Website-banner-1@Newcastle Think Tank, September 11 2014

Dean Foxx is the type of pedal-to-the-metal frontman who doesn’t really care whether his band is belting out brilliant 80s-style anthems in front of 50 or 50,000 – he’s a 100% kinda guy who sees every show as an opportunity to rock out. And rock hard. 

In truth his polished band, Knock Out Kaine, belong in far bigger venues than Think Tank’s Digital although the size of a disappointing midweek crowd would have you believe otherwise.

That the Ladyboys Of Bankok drew a far bigger crowd across the square remains one of the 21st century’s biggest mysteries. Given the choice between drag queens and rock gods, hundreds of Geordie punters made a catastrophic wrong turn.

But a half-empty hall didn’t bother Foxx and his buddies one bit. From the off their intoxicating blend of big choruses, anthemic hooks and party attitude proved the future’s bright for homegrown rock.

Newly signed to Rocksector Records – and with another album due to drop next spring – KOK are on a roll. Royally warmed up by local heroes Wildthorn and The Raging Sickness, the headliners rattled through a raucous set that mixed some serious musicianship with more light-hearted moments.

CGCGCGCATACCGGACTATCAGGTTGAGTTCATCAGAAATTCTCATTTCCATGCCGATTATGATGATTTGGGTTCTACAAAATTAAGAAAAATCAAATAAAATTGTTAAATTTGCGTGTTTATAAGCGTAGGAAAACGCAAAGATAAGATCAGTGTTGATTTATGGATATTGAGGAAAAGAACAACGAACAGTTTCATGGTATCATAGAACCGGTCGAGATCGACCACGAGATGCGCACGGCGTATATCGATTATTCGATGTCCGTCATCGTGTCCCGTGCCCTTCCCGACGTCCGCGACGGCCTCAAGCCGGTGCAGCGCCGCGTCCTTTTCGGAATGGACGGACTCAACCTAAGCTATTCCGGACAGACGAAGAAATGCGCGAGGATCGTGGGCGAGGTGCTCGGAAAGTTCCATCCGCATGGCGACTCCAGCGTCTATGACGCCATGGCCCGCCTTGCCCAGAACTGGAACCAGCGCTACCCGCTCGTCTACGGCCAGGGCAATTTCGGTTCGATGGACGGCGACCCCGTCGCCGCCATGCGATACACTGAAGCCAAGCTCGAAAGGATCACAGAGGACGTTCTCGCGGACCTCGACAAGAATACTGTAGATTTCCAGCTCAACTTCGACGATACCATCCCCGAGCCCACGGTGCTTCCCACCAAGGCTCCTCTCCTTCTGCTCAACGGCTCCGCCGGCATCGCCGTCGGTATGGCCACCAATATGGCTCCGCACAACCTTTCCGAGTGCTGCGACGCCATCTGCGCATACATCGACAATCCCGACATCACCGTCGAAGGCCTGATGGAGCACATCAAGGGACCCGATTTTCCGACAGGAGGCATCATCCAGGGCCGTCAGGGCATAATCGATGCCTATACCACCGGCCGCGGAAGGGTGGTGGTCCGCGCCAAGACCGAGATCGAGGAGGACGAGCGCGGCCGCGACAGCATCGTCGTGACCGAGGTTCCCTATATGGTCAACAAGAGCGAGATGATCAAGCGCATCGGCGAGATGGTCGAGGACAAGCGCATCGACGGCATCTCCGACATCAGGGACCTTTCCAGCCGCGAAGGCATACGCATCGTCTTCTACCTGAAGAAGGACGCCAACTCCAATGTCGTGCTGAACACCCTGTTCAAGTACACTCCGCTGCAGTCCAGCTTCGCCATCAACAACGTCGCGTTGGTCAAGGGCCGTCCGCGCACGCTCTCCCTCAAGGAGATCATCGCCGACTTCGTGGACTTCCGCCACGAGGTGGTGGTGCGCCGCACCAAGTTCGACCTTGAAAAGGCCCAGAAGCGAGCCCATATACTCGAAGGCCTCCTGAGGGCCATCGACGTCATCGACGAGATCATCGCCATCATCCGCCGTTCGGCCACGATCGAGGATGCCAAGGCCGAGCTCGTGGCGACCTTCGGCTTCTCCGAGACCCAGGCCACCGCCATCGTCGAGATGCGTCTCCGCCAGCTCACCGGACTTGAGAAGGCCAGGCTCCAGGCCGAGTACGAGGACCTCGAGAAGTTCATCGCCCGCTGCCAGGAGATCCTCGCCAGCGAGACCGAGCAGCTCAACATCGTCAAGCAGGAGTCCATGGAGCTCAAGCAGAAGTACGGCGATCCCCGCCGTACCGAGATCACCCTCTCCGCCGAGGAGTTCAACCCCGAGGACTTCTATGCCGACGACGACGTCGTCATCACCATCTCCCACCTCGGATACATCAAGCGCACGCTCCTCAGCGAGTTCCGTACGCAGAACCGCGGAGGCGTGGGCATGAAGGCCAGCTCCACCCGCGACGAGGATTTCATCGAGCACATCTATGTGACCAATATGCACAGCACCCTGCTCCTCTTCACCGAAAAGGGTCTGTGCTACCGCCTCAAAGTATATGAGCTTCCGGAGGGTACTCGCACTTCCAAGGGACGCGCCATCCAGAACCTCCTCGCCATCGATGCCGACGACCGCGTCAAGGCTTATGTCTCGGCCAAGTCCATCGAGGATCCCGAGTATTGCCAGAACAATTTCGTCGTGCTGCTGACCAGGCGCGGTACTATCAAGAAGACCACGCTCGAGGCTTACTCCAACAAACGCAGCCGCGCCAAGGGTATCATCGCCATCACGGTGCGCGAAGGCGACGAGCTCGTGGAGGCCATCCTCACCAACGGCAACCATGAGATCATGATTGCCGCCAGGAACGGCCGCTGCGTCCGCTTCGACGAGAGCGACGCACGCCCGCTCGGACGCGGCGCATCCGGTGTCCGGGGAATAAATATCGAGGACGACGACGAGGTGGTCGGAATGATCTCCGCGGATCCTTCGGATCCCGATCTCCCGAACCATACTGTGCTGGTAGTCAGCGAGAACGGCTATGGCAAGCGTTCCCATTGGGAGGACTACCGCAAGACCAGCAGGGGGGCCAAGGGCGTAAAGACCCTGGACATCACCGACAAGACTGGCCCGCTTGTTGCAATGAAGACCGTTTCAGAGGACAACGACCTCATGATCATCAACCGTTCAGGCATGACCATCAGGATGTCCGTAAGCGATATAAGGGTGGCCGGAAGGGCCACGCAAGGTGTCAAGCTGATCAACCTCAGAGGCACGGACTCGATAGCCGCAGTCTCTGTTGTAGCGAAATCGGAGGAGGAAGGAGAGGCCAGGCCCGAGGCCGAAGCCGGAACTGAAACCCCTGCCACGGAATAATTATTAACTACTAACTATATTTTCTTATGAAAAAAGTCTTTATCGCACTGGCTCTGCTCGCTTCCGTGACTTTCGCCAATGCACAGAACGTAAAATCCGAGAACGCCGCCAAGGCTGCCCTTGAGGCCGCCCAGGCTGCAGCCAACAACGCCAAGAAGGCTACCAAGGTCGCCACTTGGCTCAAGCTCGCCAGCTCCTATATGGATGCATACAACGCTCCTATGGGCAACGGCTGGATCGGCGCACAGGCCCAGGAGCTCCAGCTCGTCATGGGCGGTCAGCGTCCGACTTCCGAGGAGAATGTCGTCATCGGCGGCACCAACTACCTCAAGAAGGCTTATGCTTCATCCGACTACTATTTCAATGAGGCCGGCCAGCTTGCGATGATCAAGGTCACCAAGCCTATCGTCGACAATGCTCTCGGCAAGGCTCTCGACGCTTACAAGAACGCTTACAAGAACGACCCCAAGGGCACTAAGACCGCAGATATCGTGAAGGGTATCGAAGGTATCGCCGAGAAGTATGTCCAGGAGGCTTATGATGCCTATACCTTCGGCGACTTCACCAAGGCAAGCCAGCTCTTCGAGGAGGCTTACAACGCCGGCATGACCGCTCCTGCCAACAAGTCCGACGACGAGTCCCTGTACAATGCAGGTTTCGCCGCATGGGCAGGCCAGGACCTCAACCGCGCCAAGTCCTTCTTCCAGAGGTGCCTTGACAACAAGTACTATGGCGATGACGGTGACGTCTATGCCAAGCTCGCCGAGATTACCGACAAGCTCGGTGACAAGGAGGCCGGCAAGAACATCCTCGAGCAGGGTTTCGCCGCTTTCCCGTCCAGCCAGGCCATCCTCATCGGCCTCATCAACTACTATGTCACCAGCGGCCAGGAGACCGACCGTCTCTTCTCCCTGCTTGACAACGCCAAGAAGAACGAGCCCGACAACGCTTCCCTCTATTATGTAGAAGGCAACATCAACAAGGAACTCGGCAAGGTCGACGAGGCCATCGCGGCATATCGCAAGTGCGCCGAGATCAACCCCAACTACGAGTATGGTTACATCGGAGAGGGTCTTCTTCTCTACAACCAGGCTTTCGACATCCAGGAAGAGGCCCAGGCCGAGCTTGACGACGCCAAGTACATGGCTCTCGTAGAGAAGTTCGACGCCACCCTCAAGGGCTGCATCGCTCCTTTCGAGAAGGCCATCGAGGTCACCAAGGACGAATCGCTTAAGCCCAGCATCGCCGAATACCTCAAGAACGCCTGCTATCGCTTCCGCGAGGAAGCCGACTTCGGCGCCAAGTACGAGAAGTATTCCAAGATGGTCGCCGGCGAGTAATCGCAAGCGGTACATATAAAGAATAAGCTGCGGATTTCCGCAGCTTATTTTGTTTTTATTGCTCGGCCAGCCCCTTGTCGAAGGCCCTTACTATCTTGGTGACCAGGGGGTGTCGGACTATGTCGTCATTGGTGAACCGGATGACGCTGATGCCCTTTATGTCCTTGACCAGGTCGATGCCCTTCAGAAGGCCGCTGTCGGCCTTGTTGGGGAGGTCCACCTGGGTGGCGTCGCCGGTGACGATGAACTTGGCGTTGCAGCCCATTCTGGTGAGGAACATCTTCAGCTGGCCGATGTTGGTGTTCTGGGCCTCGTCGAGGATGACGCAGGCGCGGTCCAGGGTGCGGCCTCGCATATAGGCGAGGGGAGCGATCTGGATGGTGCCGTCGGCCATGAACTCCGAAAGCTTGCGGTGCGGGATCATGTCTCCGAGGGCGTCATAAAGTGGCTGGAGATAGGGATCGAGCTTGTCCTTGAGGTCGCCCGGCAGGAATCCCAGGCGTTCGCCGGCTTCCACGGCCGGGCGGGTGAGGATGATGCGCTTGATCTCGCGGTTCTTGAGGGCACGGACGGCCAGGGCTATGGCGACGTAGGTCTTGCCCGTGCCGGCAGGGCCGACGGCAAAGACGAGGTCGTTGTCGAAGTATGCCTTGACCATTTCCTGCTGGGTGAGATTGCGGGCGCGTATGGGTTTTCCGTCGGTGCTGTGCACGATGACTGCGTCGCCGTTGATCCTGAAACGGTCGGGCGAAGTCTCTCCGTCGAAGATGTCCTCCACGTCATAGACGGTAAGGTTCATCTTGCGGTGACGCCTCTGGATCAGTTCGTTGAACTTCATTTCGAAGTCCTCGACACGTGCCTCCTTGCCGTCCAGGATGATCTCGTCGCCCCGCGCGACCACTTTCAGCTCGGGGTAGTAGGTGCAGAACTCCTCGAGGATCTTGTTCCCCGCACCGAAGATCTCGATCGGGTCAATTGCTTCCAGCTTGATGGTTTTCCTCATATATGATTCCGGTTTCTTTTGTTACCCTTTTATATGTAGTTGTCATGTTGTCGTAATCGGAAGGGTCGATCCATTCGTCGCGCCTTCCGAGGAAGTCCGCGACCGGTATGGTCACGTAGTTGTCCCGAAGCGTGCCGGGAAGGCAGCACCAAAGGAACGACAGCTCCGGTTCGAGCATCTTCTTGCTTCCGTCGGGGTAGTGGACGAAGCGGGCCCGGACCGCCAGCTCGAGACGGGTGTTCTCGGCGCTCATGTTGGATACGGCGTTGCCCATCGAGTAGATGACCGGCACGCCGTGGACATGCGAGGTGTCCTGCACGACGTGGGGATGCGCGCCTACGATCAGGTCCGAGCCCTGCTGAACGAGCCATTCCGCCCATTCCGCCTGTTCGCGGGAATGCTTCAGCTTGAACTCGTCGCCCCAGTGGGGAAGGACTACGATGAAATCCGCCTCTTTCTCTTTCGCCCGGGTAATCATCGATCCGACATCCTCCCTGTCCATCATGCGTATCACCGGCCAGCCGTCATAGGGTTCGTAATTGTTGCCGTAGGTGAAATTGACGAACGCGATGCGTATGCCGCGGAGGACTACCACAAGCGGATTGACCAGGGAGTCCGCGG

Foxx is no lazy shoegazer and whether behind his oversized shades or staring straight into the eyes of the band’s biggest fans his energy and enthusiasm encapsulates a band built on the old-school ethos of entertainment first.

Lashings of legendary Sunset Strip excess fuelled a cracking version of Little Crystal while go-to ballad Coming Home evoked memories of Poison and Cinderella at their MTV-styled peak.

Jimmy Bohemian’s slick and understated axe work proved to be the perfect foil for Foxx’s flamboyance – the duo wrapping up KOK’s beaming fans in a bubble of retro goodness.

Catch this band in the flesh one day and you’ll be bemused as to why they aren’t blazing a trail for the best in British rock. By then they may well be.

Simon Rushworth